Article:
Mr. M. A. Taylor said he should feel himself ating out of all order if he did not vote for the dismissal of the King's prelent Ministers. He had confid red their conduct for four years past; and in his opinion it was boch weak and wicked. He would not be understood to say, that the Administration was composed of men without tal nts; the contrary was certainly the fact. Neither did he mean that they were wicked individually, or committed, as individuals, wicked acts. When he called them weak and wicked, he meant that their measures were feeble, and inefficacious, and that they maintained a system of corruption to a most alarming extent. He would not now enter into any long dissertation on the original justice of the war. But every day, the more he reflected upon the dreadful waste of blood it had occafioned, (for the waste of treasure was in comparison but an insignificant calamity) and the more he thought of the opposition he had given to it for four years, the more comfort and satisfaction did he feel from his own condut. This war, it had been said, was undertaken to preserve civilia zation, but France had obtained all her objects. Therefore the King of Prullia and the Emperor must be now compleatly barbarized. He did not believe that civilization was the cause for which the war had been undertaken, but the resturation of the monarchy of France. Whatever the cause was, why had it not been published by Ministers to the world? That the restoration of Monarchy in France was the objet of the war, was acknowledged in the protest of Lord Fitzwilliam. But it had been alked, if you cannot trust" Ministers, whom will you trust? Perhaps it might be supposed that he would answer his Right Honourable Friend (Mr. Fox). This Gentleinan had certainly oppofed all the acts of Ministers, by which such mifery had been heaped upon the country of thor: Ministers whose inabiJity and incapacity were so notorious. In any firuation in life,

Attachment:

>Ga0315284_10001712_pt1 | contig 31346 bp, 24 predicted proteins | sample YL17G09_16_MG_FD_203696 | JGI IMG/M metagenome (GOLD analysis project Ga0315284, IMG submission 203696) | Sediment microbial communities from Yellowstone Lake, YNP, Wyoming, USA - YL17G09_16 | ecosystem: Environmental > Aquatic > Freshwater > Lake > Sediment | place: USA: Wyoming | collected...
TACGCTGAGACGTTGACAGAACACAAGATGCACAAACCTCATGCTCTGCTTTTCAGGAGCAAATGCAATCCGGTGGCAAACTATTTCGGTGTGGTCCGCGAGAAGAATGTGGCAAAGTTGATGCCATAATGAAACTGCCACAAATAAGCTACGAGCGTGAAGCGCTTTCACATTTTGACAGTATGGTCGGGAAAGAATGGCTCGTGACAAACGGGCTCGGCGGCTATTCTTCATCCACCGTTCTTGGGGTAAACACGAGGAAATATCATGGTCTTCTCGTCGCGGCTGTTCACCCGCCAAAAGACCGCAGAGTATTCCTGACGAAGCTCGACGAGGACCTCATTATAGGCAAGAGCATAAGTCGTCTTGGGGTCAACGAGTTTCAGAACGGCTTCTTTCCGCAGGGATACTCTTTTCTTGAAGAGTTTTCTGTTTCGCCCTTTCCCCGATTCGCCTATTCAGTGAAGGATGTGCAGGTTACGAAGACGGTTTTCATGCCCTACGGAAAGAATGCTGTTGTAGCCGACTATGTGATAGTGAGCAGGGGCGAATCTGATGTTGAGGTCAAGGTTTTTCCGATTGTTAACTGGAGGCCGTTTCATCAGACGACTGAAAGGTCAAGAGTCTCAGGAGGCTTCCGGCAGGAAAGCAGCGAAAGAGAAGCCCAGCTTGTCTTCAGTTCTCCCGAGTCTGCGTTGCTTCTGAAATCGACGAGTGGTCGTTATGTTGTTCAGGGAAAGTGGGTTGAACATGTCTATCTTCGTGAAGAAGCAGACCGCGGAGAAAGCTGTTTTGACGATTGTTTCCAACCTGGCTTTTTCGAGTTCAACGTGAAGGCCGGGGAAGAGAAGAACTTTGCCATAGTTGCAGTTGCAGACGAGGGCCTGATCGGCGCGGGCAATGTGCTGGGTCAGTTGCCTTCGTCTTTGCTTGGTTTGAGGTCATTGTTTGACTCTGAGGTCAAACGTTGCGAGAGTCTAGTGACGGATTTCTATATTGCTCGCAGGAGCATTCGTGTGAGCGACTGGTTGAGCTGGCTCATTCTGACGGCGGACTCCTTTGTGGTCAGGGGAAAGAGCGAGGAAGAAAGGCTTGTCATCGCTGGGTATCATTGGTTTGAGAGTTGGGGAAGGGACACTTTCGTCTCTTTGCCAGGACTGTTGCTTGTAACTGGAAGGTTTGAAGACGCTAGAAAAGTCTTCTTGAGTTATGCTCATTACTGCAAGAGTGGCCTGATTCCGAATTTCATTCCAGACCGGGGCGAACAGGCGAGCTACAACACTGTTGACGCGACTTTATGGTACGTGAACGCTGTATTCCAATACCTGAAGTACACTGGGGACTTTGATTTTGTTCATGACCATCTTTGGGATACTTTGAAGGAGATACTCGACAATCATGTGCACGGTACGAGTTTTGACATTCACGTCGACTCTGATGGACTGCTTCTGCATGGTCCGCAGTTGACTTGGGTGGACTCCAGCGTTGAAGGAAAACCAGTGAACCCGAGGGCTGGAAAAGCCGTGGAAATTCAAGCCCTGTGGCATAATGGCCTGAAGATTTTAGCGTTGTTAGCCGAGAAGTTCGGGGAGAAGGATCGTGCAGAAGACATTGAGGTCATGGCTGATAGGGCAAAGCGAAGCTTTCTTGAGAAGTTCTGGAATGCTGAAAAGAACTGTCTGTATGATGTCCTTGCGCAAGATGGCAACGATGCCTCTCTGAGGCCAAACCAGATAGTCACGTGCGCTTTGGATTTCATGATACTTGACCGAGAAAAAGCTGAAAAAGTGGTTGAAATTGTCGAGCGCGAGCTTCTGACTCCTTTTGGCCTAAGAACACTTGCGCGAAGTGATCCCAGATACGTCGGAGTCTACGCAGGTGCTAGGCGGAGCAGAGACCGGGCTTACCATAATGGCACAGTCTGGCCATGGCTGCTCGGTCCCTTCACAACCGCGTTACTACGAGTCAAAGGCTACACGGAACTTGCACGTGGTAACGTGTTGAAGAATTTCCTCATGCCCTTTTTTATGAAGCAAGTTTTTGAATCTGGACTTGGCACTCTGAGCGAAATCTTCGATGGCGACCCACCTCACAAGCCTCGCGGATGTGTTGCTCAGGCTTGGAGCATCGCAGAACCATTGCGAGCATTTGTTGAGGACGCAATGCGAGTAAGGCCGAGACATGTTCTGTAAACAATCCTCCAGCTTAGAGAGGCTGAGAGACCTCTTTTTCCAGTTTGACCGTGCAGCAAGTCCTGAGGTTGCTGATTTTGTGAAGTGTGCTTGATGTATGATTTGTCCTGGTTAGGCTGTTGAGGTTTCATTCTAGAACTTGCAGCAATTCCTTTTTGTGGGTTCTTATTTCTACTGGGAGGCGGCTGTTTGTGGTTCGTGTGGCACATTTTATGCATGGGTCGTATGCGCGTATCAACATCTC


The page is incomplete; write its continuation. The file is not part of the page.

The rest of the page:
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Thould we trust those who had led us into difficulties and dangers, to extricate us from them? A change of Ministers, it was said, would lead to a change of system: It certainly would; but not a change in the Constitution. It would, he hoped, restore our Couftitution to its original purity. He did not think that the Treason and Sedition Bills had added to the tranquillity of the people. They had produced filent discontent. For his part, were he a Républican, and desirous of a Civil War, he would not wish to change either the present Ministers or their measures, for they would inevitably lead to general confusion, and to the destruction of the Monarchical form of Government. In the arts of corruption, Sir Robert Walpole was a mere ideot, compared with his Majesty's present Chancellor of the Exchequer. And it was what every Republican would with, that men might be brought over by a title, or a bit of silk, so that no public person inould be trusted. He had converted with some one, of whom he asked, was not Mr. Fox to be trusted. The answer was, No. There is not one of you fic to be trusted: you are all alike! With regard to the ihare of popularity which the Ministers enjoyed, there could hardly be a question about it. The whole Country were expressing their opinion of them. Gentlemen of rank, furtune, and high situation, were daily requesting his Majesty to dismiss them for ever. Nothing ut a sense of duty could make those Gentleman act as they did. For the Opposition had no places or pensions to allure them with. He wanted no place nor pension from the Mi. nister. The Minifter could not corrupt him: but there was one thing only that he would ask him to grant. This was to restore to us our Constitution He also hoped that the Right Honourable Gentleman would lessen the extravagant expenditure of the public money, which was still more grating and infulting to the feelings of the people, than to their pockets. He had now loft the confidence of all the monied men. They no longer placed confidence in him. There was no one ground for opposing the pesent Motion. It was observed that Ministers were desirous of peace; he believed they were, for he believed they were desirous of not losing their places; but this was no argument against their dismissal. It might be urged in favour of the worst of Ministers. The House were desired to rely on the Minister's honour. Whoever did so would lean on a broken reed. He was decidedly for supporting the Motion.